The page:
As Roger Ebert noted in his review of the film, Lang’s characters are grotesques: heavy jowled, pasty, sweaty, and hard. From the tubby Inspector Lohmann (Otto Wernicke) to the crime boss Schränker (Gustaf Gründgens) to the nameless, and often deliberately faceless, Berlin mob, everyone is ugly in either visage, motivation, or both. Lang enhances this effect with unusual camera angles, particularly shooting down from a height, or up from floor-level or below. Lang also spends much of the film drawing the viewer’s attention to the similarities between the forces of law and order, and the denizens of the city’s criminal underworld. Both sides are looking for Beckert, but despite their protestations to the contrary, neither is motivated by anything as noble or simple as putting a monster away. The police are under increasing pressure from the public and the government, and move out of a fear of being perceived as ineffective. The criminals are activated by the near-stop that the police raids and investigations are causing in their businesses. In a brilliant sequence, Lang intercuts two meetings, one of the city police and officials, and other of the leaders of organized crime in Berlin. The conversations are the same, and as Lang cuts back and forth, he deliberately confuses the viewer again and again as to which meeting is currently being seen, and which smoky room filled with heavyset men is which.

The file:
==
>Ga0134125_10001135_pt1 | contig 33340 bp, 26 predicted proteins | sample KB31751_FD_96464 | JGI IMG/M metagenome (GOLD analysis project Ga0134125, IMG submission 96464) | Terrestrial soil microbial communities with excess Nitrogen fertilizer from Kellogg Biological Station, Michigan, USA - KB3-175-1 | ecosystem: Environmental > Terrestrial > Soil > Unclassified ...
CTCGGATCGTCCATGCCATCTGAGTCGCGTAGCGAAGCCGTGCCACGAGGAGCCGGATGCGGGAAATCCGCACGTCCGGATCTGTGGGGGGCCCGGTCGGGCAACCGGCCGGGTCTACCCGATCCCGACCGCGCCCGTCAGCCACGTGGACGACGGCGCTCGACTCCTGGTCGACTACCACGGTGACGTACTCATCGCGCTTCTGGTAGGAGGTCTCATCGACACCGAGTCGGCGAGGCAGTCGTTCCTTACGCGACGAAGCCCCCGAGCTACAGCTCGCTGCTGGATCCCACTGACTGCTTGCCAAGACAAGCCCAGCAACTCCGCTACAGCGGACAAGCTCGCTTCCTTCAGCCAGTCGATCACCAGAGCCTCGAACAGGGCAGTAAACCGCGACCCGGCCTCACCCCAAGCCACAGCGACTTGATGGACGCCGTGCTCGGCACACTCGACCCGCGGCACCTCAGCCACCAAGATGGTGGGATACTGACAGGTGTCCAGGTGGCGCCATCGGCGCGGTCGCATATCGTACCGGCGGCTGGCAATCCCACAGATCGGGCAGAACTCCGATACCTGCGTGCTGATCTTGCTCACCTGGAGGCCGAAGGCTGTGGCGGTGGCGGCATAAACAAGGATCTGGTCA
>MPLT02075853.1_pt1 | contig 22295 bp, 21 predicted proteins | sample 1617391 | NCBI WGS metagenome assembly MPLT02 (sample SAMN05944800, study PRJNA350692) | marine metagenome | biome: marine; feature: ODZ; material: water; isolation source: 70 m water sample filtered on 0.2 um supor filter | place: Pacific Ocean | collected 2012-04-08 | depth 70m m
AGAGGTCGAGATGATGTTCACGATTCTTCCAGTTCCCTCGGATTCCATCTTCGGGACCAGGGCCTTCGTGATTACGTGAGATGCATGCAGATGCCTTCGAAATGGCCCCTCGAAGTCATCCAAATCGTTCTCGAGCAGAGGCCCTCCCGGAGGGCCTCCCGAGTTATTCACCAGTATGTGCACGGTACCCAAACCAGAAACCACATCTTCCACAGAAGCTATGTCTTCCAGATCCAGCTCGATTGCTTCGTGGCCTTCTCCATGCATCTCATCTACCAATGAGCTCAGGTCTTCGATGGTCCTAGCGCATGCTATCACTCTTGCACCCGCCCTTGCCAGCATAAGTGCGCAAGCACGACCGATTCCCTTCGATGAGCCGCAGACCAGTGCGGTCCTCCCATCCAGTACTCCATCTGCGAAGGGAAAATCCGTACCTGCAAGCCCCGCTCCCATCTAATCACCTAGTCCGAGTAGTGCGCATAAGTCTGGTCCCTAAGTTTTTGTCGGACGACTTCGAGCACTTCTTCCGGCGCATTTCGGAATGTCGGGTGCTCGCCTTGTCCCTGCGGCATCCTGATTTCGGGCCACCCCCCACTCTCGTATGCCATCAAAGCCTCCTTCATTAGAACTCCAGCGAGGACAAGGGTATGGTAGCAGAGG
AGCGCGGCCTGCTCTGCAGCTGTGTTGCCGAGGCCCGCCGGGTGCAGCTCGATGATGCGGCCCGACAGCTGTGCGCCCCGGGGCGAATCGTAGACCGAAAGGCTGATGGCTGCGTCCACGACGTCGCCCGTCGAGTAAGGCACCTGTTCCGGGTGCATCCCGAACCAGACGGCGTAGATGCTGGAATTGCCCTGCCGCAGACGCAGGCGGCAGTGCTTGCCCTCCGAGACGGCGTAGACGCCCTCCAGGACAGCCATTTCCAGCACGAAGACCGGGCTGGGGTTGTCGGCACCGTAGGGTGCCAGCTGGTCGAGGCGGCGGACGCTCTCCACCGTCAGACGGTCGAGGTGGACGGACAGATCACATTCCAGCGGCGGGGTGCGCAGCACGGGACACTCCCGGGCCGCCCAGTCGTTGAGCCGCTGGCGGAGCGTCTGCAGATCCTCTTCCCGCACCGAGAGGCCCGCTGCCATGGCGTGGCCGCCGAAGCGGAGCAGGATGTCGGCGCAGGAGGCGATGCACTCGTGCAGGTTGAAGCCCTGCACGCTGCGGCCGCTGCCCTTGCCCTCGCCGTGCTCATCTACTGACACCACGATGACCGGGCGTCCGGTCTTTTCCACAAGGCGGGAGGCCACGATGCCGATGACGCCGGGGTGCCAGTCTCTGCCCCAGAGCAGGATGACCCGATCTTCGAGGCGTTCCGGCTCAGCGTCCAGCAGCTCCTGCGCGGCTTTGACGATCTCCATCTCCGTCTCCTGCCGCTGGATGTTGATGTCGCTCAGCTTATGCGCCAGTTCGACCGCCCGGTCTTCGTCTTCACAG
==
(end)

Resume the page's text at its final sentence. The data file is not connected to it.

M was also the first time Lang worked with sound, although you wouldn’t know it. Beckert the monster is announced by his slightly off-key, repetitive whistling of Grieg’s “In the Hall of the Mountain King” from Peer Gynt. The use of a persistent musical theme to identify a character was a staple of opera, but Lang was the first to use it in film. Throughout, Lang uses sound to create mood and character, along the way introducing the voiceover to cinema’s repertoire as well. Importantly, particularly in an early “talkie,” Lang also makes use of silence, intentionally omitting background noises like streetcars, footsteps, engine noise, to set the scene and crank up the tension.
Beyond all of the technical innovations and social commentary, however, M lands in the Ten Percent because it still works 85 years after its release. In an age where serial killer flicks and police procedurals are so common that they’re regularly trite fare, M works. It is still creepy, and Peter Lorre’s killer is one of the most terrifying villains to ever walk the silver screen. Lang takes the time to linger on Lorre’s incredibly expressive face, and to allow the actor to show the insanity and desire that no words could. The film is dark and intense, a forerunner of film noir, which Lang would help create. The culmination of the film comes at Beckert’s trial, not before a court of law, but before the court of crime, kidnapped and dragged into an abandoned building to face the city’s thugs, whores, thieves, loan sharks, blackmailers, and the rest who proceed to condemn him.